Justin Houston led the Ravens with 9.5 sacks last season. He is unsigned. Justin Madubuike and Calais Campbell were tied for second at 5.5 sacks. Campbell is gone, on the Falcons' roster. The Ravens were tied for fifth in the NFL with 48 sacks, and that's a tribute to defensive coordinator Mike Macdonald, who was in his first season with the team. But there are not any established, elite pass rushers on the roster. Maybe Macdonald can scheme up another 48 sacks, or perhaps someone like 2021 first-round pick Odafe Oweh or 2022 second-round pick David Ojabo can emerge as a 10-sack player. But that's a major issue for the defense to answer.
Which receiver will be Lamar Jackson's favorite?
Tight end Mark Andrews has been the focal point of the Ravens' passing game for years, and he should have another great season. But this offense promises to get the wideouts more involved, and the Ravens have three candidates to emerge as the top option. Odell Beckham Jr. is an interesting wild card. His brief time with the Los Angeles Rams was so productive that it became plausible his only problem with the Cleveland Browns really was Baker Mayfield. But Beckham tore an ACL in the Super Bowl with the Rams and sat out all last season as he recovered. Has he lost a step in his 30s? Former first-round pick Rashod Bateman has flashed at times, including a 108-yard game against the Miami Dolphins in Week 2 last season, but he needs to prove he can stay healthy and be consistent. Zay Flowers was an intriguing first-round pick, an athletic do-everything slot receiver who should make an impact right away. He's still a rookie though. All three could have nice seasons, but the Ravens need at least one to hit.
Lamar Jackson has played in a certain type of offense that accentuated his running ability and mostly throwing to the middle of the field, and he had great success with it. What if opening up the offense unlocks a new level for a player who has been dominant for most of his NFL (and award-winning college) career? The Ravens were 9-4 at one point last season and looked like Super Bowl contenders before Jackson got hurt and had a long, controversial absence. They could be right back at that level with a healthy and happy Jackson. The foundation is in place for the Ravens to be very good. If Jackson fits the new offense well, they're Super Bowl contenders.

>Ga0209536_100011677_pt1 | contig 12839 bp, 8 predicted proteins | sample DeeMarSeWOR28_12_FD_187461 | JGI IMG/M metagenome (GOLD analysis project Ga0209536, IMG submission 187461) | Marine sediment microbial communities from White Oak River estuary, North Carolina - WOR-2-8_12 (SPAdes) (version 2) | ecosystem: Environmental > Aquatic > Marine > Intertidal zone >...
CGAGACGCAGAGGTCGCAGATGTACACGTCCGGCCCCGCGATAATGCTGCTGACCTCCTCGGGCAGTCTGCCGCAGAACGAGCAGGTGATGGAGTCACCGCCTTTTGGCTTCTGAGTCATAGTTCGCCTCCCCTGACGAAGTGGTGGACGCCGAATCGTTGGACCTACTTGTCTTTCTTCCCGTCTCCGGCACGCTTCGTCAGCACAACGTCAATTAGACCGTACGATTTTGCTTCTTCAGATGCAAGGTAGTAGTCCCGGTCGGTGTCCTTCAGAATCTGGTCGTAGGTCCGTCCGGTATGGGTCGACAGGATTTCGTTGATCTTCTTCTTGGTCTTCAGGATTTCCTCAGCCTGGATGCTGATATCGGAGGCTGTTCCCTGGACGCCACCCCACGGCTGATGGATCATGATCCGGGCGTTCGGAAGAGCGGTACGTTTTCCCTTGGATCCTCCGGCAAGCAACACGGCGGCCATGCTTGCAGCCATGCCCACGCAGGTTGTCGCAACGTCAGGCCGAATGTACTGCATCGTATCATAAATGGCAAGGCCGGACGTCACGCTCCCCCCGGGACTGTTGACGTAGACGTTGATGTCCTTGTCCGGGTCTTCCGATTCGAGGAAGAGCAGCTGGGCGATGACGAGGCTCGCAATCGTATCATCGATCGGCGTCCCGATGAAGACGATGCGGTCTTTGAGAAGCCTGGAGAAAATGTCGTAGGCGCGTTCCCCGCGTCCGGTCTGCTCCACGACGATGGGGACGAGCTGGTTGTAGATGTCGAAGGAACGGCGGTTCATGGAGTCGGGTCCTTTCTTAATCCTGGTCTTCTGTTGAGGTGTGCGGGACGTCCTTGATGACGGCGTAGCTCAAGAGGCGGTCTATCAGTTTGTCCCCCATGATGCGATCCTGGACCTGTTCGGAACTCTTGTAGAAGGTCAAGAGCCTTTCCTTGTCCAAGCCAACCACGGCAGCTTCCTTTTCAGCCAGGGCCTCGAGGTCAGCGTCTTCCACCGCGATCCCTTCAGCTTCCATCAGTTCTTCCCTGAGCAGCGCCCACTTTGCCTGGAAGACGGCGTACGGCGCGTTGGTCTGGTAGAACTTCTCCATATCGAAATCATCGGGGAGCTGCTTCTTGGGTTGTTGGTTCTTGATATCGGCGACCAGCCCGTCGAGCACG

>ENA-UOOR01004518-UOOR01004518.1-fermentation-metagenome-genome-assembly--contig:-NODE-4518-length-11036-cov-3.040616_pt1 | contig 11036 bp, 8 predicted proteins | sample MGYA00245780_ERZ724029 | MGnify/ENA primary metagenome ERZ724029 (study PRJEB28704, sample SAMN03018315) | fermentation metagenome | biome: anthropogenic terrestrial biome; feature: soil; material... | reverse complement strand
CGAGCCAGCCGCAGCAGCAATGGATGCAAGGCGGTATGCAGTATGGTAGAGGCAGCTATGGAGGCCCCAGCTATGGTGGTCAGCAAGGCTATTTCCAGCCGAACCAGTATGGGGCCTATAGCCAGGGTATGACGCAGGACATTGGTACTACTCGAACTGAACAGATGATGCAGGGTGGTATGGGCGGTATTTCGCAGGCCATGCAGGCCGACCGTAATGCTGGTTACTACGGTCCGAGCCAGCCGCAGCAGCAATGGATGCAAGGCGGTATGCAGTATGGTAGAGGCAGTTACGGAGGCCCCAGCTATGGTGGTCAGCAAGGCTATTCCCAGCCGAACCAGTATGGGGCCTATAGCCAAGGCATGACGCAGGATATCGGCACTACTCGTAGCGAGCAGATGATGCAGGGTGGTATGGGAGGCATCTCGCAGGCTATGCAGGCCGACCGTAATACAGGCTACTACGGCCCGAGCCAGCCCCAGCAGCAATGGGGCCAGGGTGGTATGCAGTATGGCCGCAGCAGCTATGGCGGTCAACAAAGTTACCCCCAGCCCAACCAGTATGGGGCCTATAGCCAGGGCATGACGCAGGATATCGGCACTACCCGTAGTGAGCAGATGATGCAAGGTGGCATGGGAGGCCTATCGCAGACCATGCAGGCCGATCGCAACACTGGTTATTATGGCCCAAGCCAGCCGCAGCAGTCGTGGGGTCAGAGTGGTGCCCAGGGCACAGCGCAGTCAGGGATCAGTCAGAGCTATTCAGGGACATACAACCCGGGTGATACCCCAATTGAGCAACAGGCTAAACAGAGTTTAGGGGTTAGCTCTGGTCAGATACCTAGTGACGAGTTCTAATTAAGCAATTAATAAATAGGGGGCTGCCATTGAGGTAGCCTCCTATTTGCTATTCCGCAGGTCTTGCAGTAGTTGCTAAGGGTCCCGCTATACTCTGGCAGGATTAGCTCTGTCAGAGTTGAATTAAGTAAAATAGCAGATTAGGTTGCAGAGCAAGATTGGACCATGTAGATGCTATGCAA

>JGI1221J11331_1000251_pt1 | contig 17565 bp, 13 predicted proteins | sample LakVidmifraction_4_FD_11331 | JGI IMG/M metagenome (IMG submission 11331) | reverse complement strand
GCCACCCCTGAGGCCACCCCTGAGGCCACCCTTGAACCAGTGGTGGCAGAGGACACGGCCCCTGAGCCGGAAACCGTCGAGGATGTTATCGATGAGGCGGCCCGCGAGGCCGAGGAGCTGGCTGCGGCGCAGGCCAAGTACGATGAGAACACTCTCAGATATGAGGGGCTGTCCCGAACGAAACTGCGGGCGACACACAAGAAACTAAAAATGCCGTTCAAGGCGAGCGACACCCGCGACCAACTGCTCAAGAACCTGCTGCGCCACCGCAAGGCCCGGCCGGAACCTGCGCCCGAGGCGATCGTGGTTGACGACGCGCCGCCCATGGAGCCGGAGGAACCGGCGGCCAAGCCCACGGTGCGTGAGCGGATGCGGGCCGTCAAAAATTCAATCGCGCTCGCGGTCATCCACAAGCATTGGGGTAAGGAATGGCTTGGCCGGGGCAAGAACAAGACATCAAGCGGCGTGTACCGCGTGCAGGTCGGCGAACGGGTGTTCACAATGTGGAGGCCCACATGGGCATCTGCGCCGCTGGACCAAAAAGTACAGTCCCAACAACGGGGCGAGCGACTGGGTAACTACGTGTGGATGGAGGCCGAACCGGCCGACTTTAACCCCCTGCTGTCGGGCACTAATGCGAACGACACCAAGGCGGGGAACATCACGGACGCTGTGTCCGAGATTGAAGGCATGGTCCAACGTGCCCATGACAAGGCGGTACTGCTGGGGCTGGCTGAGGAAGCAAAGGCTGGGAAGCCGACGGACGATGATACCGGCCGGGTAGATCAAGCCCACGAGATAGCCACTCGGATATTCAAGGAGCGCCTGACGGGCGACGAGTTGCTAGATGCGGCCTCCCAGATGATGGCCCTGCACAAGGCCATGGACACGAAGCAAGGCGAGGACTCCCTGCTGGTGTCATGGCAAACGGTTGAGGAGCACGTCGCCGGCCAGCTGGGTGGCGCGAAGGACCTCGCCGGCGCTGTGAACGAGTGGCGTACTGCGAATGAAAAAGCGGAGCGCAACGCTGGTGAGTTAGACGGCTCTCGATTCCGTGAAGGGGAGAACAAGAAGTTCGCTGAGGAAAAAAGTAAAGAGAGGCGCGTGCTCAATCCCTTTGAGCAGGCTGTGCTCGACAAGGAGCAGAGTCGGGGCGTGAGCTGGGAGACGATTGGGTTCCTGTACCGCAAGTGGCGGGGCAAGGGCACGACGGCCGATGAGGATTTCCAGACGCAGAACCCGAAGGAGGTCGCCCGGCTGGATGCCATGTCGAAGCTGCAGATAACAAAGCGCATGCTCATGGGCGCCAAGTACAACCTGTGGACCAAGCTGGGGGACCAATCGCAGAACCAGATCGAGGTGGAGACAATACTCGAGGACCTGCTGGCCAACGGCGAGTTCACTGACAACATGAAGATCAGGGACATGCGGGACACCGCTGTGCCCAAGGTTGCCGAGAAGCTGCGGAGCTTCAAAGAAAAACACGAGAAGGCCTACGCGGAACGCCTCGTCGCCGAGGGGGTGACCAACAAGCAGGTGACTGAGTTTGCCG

Todd Monken is a good offensive coordinator. Lamar Jackson is a tremendous quarterback. But what if Monken's scheme and Jackson's talents aren't a good fit? Jackson has been in an offense that accentuated what he does best as a quarterback. If this is a bad fit between scheme and player, it will set the Ravens back. They'll have to figure out how to adjust, and that's not easy during a season. And few teams rely on their quarterback more heavily than the Ravens. If Jackson struggles, so will they. There are some other questions, like cornerback, pass rush and maybe even the offensive line, that would be exacerbated if Jackson doesn't look like his normal self.
The crystal ball says ...
The Ravens are reliable. They're always good. They haven't won a Super Bowl since the 2012 season but they're in contention most seasons. I'm not sure a new offense for Lamar Jackson instantly gets them over the hump, but he'll be good again. So will the Ravens. I just prefer the Cincinnati Bengals in the AFC North, and other teams in the AFC as a whole. The Ravens will be one of the NFL's better teams again, probably a playoff team, and will still be in search of that deep postseason run with Jackson.